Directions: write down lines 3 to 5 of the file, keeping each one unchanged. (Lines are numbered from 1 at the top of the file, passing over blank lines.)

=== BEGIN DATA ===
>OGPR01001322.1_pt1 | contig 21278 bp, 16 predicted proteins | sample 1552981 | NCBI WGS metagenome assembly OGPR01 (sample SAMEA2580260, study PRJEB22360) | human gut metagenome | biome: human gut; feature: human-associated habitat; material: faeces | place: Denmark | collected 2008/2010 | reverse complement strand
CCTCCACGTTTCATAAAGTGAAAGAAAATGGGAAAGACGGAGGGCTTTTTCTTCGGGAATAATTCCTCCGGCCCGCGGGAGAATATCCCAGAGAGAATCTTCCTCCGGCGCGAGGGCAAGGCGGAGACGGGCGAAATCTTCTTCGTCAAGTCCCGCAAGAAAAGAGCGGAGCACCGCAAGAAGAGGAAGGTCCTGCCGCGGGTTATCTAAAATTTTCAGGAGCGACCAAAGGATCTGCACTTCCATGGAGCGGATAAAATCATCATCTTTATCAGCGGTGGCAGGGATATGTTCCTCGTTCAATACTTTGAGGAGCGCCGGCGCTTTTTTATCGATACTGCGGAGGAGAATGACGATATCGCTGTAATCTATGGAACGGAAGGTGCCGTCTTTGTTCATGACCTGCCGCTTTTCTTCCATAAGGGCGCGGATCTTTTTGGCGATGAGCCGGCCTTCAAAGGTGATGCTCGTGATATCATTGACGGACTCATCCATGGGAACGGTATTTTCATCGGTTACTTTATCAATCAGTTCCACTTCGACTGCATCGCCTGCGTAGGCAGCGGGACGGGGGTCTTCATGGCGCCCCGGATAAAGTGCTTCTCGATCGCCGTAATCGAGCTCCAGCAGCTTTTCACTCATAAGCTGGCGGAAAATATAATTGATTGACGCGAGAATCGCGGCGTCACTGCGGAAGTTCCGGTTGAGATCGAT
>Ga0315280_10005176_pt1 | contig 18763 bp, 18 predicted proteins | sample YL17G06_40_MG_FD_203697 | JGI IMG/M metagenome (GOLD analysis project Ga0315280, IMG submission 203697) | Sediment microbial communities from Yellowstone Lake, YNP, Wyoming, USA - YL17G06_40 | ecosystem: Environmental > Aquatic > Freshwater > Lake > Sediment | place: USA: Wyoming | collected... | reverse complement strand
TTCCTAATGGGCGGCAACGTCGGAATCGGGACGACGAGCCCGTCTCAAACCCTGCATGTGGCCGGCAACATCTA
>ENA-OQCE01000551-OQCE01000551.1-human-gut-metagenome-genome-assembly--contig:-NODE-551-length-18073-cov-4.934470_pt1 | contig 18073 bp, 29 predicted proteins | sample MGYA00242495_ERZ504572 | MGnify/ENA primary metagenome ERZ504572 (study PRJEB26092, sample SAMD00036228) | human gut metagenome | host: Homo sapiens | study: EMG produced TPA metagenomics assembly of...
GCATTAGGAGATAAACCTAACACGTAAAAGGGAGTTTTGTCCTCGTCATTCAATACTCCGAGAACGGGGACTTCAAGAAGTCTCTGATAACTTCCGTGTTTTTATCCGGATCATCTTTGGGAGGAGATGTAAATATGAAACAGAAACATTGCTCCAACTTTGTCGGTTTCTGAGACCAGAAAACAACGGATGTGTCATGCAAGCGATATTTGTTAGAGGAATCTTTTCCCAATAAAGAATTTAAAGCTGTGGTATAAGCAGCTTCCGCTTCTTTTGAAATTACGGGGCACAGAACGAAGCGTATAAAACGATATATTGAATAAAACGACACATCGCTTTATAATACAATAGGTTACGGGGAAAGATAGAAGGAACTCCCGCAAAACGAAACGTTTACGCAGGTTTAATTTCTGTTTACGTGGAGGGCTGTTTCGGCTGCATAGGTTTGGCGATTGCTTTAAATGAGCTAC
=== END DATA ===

>Ga0315280_10005176_pt1 | contig 18763 bp, 18 predicted proteins | sample YL17G06_40_MG_FD_203697 | JGI IMG/M metagenome (GOLD analysis project Ga0315280, IMG submission 203697) | Sediment microbial communities from Yellowstone Lake, YNP, Wyoming, USA - YL17G06_40 | ecosystem: Environmental > Aquatic > Freshwater > Lake > Sediment | place: USA: Wyoming | collected... | reverse complement strand
TTCCTAATGGGCGGCAACGTCGGAATCGGGACGACGAGCCCGTCTCAAACCCTGCATGTGGCCGGCAACATCTA
>ENA-OQCE01000551-OQCE01000551.1-human-gut-metagenome-genome-assembly--contig:-NODE-551-length-18073-cov-4.934470_pt1 | contig 18073 bp, 29 predicted proteins | sample MGYA00242495_ERZ504572 | MGnify/ENA primary metagenome ERZ504572 (study PRJEB26092, sample SAMD00036228) | human gut metagenome | host: Homo sapiens | study: EMG produced TPA metagenomics assembly of...